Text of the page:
Issued By
County Council

Trading Standards Call for Ban on Doorstep Selling

NORTHUMBERLAND County Council Trading Standards Department has joined a national campaign to call for a complete ban on so-called “cold calling” and doorstep selling.

The demand comes after a massive nationwide survey revealed that 95.7% of people said they “do not want doorstep sellers calling”.

The survey of 8,700 residents (almost eight times larger than an average MORI poll) indicated that only 0.1% of respondents welcomed doorstep sellers, while 10.5% had endured “bad experiences” with doorstep sellers over the past two years and 31.6% considered them to be “a nuisance”.

The results in Northumberland closely reflect the national picture with 96.2% of 728 respondents surveyed saying they do not want doorstep sellers calling.

Top of the nuisance callers are double glazing sales people (18.5% of all cold callers), Energy sales people (17%), those offering house and garden services (12%) and housewares (9%).

In Northumberland 9% of people surveyed said they had a bad experience with doorstep sellers over the past two years. But only one in five had complained to any authority, eg police or trading standards. Most of the bad experiences were with energy and double glazing sellers.

Although Trading Standards officers are concerned about bad selling practices by doorstep sellers, they are more worried that in some cases these callers provide a front for distraction crime and burglaries.

Only about 12% of those surveyed said they always asked for official identification from the doorstep seller.

“It is quite clear from this survey that householders quite simply do not want salespeople cold calling,” said Mick King, County Trading Standards Officer.

“Replies were almost unanimous in saying that they don’t welcome them and such operating methods had no benefit.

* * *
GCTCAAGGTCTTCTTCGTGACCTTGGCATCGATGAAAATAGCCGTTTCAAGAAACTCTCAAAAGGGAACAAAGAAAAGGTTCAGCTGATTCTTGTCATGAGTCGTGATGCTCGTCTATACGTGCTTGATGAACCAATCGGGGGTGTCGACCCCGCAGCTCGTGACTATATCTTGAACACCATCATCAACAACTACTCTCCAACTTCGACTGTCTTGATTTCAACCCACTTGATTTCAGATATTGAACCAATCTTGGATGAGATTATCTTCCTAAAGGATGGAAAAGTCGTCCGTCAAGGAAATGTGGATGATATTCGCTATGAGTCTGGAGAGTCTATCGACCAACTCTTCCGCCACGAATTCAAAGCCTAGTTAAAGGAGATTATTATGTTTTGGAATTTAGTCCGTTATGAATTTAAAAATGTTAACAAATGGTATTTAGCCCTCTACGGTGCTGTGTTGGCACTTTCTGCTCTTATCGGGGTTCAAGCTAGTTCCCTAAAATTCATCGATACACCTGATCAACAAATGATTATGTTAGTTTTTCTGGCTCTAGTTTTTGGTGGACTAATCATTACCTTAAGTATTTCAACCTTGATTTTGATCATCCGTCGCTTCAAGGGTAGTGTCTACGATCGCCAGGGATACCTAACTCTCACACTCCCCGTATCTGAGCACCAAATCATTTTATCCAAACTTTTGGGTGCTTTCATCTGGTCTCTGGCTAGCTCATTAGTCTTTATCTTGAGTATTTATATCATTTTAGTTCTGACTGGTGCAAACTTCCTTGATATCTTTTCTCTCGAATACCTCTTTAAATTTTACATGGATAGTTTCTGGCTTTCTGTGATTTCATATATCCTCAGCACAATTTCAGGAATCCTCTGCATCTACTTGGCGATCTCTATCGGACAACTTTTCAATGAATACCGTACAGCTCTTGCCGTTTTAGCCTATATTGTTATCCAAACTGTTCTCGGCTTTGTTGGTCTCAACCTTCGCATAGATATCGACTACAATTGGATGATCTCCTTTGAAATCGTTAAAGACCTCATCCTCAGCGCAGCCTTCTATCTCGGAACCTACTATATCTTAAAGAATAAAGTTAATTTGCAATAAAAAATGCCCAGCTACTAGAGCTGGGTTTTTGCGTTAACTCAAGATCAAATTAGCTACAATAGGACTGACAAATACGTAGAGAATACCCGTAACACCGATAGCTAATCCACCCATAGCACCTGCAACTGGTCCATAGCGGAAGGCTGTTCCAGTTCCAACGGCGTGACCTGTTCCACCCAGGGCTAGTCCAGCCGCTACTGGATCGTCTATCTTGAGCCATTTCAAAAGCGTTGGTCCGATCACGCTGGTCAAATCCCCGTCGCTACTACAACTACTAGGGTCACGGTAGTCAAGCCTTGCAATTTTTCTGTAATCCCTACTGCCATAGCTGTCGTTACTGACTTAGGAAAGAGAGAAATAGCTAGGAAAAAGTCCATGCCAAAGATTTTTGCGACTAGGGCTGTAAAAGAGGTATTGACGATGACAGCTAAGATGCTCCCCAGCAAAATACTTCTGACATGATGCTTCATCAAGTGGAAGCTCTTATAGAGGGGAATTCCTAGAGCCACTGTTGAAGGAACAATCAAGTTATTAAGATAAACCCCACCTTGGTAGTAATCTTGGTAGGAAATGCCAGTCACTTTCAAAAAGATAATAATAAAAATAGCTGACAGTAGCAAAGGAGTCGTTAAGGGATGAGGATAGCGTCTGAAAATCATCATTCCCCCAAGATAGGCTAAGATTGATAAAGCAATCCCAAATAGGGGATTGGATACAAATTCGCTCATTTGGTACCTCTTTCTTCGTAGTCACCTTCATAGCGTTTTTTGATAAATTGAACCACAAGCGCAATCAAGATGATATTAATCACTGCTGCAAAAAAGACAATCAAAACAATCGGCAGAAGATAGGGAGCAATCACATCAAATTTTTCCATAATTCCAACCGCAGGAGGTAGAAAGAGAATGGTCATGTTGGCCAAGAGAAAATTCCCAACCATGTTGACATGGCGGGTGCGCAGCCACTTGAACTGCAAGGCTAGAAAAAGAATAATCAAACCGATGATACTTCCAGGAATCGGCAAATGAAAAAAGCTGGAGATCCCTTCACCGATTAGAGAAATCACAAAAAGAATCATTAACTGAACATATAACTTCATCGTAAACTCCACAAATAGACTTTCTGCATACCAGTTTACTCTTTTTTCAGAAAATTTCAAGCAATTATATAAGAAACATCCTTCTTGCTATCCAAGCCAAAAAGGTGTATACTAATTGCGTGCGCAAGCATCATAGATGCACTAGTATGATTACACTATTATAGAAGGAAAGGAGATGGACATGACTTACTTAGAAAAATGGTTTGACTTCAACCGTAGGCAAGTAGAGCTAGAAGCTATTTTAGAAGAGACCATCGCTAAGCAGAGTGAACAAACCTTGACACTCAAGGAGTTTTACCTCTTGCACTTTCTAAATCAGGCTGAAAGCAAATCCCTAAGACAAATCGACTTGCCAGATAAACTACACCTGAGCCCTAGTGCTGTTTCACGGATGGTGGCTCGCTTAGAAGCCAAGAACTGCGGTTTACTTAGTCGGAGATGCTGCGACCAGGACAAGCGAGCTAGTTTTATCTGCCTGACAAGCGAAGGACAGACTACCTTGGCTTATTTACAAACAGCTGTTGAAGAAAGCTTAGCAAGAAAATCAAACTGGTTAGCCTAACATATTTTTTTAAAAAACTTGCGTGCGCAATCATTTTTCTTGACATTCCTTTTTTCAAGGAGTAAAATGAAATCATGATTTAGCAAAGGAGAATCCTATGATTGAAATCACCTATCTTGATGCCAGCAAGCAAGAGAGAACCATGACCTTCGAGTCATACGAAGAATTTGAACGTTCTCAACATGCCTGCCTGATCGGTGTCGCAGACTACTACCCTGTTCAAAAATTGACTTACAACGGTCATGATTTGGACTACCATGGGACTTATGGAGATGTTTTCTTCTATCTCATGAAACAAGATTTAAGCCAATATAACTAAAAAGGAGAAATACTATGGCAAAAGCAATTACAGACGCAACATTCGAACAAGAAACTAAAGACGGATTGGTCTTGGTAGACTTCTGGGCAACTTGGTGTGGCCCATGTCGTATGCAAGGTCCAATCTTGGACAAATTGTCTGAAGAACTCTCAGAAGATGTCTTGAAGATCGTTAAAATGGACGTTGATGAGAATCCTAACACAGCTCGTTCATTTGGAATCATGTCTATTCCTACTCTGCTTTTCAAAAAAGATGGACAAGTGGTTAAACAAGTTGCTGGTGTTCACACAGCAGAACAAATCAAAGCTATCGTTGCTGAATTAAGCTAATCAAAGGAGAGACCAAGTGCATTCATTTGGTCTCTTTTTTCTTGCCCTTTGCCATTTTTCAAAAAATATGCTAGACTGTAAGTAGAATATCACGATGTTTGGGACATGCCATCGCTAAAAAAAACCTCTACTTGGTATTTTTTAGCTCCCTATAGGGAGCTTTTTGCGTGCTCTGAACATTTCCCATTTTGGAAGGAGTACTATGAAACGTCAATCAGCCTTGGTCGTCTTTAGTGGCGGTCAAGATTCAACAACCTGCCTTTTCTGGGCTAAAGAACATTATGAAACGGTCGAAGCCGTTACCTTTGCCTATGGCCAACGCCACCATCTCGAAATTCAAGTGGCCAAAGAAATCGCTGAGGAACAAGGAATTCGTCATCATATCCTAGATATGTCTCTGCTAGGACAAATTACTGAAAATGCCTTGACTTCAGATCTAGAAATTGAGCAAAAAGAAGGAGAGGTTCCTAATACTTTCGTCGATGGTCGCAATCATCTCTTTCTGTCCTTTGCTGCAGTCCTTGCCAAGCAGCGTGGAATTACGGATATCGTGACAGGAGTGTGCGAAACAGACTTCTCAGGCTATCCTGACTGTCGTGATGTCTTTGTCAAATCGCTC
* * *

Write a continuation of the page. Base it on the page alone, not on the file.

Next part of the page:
“There are 130,000 households in Northumberland and if these results are indicative of the general population then between 11,000 and 30,000 people in Northumberland have had bad experiences with one or more cold calling doorstep sellers in the past two years.

“Together with our partners we are endeavouring to introduce a national Cold Calling Protocol which should go some way to regulating these trading activities. But our long-term aim is to seek a total ban on cold calling doorstep selling, particularly in relation to property repair services.

“Meanwhile we are some way to establishing a multi-agency approach with the police, district councils and charities such as Age Concern, Help the Aged and Citizens Advice Bureaux to raise the profile and highlight the dangers of this insidious form of trading.”

Notes for Editors:

During the second week of November 2002, Northumberland County Council Trading Standards Department, joined with 15 authorities throughout the UK in the largest trading standards survey ever undertaken.

In Northumberland, two separate surveys were undertaken:

Random Householders:
1,500 households were selected at random from telephone subscribers listed in the British Telecom directory 2002/2003. 312 returns were received.

Targeted Survey:
These were targeted at older people. In total 1,000 survey forms were sent out with 416 completed questionnaires being returned.

Further information is available from:
Nic Outterside, Press Officer, Northumberland County Council
Tel: 01670 534251
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